Last year Gardener Green was looking for books like The Joy of Moss, and very suitable that would have been, but better still would have been Snowberry Snubbing for Fun and Profit. The previous owners did little to the garden but the snowberries compensated for their inactivity. Grubbing out snowberry gives rise to strong feelings of living-on-the-land, blood-of-ploughboys-in-my-veins, Songs-of-my-Saxon-forebears, has given me Repetitive Snowberry Injury and makes me wonder again and again how the hell they deforested half Britain with bronze adzes and not much else.
And have you ever tried to plant a thousand daffodils? That's the number we were told we needed, for a garden like this. That would be 25 a day for 6 weeks if it didn't rain. Being Leeds, make that 4 months, allowing for rainy days. We're plodding along. It was the 623rd that was the worst. So far.
Indoors, Decorator Green is to be found pondering curtains, paints, etc, all the usual things they try to sell you in DIY shops. Ragroll your window! Stencil your cat! Distress your spouse! (No don't, he's losing his tresses already.) We're taking the easy way out and keeping much the same colour scheme - not that it took much scheming, it's mostly Magnolia, the Sharon of paint colours, this whole place is a Magnolificat. Except of course that the dining room is currently furnished in raw plaster. When we looked at wallpapers we both homed in on the one that almost exactly matched the raw plaster. Tempting to leave the paper off altogether.
Our latest expertise is ... transient expertise. Want to know about the rake of your garden steps? Our architect friend says that twice the height of the riser in inches plus the depth of the tread should be equal to 23.Ish. No, we don't know why either. Want to know a fine colour name? Try 'Sarabande ' &endash; the usual prizes are offered for guessing what colour it is. Take note, the name has been trademarked by Crown Paints. (Wonder what happens to composers who want to write a new sarabande. Maybe we could trademark something a bit more everyday. How about 'Song '?) Why are there no teaching techniques available that specialise in imparting temporary knowledge, with a promise that you'll forget it again within two months? All gone or your money back. Protect your brain cells, unlearn with the Greens.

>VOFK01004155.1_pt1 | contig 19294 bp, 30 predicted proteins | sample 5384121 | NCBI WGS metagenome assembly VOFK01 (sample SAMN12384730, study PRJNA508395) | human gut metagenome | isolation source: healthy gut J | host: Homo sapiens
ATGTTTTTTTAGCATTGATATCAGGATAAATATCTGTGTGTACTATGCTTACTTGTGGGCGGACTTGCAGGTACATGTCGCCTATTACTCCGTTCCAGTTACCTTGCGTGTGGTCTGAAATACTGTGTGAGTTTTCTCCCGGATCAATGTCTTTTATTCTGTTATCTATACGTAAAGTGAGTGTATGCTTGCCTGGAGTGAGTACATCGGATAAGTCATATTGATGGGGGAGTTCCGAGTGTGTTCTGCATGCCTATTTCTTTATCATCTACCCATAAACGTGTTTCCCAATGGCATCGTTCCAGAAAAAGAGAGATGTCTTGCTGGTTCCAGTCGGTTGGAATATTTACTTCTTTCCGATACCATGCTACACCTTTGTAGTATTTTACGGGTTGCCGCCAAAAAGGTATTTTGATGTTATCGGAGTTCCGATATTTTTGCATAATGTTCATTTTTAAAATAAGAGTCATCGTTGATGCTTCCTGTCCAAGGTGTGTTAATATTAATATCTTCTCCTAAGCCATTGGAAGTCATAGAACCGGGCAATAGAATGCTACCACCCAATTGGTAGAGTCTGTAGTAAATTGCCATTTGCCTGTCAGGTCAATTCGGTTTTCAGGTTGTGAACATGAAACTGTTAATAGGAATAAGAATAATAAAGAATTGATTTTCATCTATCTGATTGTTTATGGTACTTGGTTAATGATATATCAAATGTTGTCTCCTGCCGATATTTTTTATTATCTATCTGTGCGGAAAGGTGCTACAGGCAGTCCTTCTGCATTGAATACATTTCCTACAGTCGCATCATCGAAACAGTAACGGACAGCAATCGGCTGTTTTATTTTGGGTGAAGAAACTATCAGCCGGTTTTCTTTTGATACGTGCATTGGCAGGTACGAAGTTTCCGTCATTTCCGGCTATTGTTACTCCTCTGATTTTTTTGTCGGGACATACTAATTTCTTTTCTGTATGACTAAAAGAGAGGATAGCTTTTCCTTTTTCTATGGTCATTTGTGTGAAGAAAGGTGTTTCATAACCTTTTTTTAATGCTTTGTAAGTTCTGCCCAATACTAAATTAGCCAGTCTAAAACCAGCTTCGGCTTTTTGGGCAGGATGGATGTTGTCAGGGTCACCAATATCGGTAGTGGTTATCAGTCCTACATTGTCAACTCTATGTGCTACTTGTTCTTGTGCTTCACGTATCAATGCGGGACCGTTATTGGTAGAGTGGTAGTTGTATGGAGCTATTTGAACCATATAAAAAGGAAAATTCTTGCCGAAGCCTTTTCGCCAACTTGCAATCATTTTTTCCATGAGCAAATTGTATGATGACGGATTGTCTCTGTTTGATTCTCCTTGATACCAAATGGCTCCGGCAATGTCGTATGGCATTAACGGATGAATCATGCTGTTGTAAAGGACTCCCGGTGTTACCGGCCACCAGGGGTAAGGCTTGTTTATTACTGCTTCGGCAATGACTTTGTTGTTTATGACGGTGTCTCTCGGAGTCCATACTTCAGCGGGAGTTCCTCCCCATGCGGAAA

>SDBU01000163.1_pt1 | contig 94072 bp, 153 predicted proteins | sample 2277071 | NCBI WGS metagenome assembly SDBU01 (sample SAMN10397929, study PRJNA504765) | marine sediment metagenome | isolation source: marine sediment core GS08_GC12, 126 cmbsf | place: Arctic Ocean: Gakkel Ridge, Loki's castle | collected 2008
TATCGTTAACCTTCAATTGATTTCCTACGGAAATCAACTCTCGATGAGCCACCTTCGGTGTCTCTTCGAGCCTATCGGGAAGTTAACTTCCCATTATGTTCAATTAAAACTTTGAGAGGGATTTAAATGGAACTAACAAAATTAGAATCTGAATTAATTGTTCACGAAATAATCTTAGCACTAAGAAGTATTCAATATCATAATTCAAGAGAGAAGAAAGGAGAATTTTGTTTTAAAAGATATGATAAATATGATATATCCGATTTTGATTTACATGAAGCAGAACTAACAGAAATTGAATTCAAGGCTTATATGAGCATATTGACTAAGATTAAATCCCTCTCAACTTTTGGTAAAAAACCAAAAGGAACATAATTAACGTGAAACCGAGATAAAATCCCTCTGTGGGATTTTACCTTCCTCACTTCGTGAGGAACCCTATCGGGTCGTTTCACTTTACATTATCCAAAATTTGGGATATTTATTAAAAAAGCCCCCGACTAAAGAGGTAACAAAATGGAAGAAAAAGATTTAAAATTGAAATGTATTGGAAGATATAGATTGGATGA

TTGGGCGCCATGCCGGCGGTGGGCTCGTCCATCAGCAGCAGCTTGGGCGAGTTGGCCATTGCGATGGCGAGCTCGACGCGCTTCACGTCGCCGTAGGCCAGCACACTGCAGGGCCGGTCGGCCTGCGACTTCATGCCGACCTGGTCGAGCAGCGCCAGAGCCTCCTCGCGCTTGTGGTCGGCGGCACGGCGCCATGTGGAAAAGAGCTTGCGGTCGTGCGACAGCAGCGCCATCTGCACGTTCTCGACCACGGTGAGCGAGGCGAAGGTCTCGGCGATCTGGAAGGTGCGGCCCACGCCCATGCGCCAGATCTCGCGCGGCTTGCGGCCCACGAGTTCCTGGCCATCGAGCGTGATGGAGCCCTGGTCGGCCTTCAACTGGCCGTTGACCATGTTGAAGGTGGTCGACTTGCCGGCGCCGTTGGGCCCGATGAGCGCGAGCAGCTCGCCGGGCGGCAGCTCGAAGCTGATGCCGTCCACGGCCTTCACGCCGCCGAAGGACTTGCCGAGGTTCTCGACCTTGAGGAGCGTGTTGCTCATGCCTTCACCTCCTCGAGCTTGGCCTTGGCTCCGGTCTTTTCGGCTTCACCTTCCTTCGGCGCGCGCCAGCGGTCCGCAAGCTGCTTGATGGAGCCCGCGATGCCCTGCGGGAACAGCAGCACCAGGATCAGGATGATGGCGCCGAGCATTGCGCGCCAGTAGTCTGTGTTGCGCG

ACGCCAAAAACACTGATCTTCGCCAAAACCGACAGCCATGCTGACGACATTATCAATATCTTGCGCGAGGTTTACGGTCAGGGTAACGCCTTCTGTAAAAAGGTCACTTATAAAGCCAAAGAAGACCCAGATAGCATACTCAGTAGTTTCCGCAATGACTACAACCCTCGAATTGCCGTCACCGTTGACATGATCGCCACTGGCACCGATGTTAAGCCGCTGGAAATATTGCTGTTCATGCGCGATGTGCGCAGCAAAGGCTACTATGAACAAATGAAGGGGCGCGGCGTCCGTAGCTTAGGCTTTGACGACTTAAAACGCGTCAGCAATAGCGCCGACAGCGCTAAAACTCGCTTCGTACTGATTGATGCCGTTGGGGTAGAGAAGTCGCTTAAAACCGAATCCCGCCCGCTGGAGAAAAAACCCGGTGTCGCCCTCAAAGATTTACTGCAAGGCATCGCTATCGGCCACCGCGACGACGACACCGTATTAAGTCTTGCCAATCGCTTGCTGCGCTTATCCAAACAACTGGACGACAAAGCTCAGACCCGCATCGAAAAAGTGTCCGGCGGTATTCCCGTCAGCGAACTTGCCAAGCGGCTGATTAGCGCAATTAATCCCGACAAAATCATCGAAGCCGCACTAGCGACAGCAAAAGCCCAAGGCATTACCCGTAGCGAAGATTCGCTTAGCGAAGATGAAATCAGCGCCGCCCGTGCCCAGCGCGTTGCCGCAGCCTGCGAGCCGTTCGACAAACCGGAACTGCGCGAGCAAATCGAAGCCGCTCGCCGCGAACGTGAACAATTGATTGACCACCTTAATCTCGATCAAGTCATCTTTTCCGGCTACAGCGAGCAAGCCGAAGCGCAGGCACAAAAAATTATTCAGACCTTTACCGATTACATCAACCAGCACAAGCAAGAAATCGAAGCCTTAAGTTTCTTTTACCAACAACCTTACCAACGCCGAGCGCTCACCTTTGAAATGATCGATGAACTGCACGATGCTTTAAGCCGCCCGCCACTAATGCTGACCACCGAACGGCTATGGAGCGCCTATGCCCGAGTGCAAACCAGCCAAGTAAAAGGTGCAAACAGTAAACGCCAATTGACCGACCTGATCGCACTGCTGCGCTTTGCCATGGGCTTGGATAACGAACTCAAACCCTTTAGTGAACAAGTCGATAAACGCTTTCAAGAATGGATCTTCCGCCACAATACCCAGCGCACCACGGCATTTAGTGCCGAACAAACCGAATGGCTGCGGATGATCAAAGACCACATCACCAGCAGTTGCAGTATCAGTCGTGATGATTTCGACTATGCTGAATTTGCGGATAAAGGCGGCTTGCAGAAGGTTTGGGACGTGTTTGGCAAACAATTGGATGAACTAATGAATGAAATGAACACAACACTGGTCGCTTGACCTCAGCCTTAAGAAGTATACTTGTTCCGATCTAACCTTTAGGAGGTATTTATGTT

FORGET train-spotting in Glasgow. TAKE UP bus-spotting in Leeds. A hobby with fun and profit. Jo has been learning the Folklore of the Buses, sharing tips with friends and strangers on which bus is the best. The famous 2B is the prize catch, spoken of in hushed tones up and down the town, much the most convenient but so rare that it's believed to be a distant relative of those American cicadas that appear once every 17 years.
Have we ever mentioned our toe-hold in Spain? T's parent's house, inherited jointly with his sister Prue. It seems that this year it will really have to be sold. Much nostalgia for its unusual garden, where the parents collected all sorts of rare plants, built terraces and made designs from broken tiles found around the countryside, and for the strange ornaments &endash; a simulated cave painting and a small stone circle in the garden, and T's father's fine photographs in the house. Nearby is a small and friendly town which we have visited for so long that it feels like a bit of home.
Enough news (news? Ed). For anyone who's lost our address, it is:
Season's greetings to everyone, and we look forward to seeing you again soon &endash; do come and stay. The spare room now has a bed in it (previous guests will know what an advance that is), not to mention a whole case of verse and without doubt a flask or two of wine not too far away. All we need is thou beside us. Bring a snowberry-tool.
Best wishes from
Thomas and Jo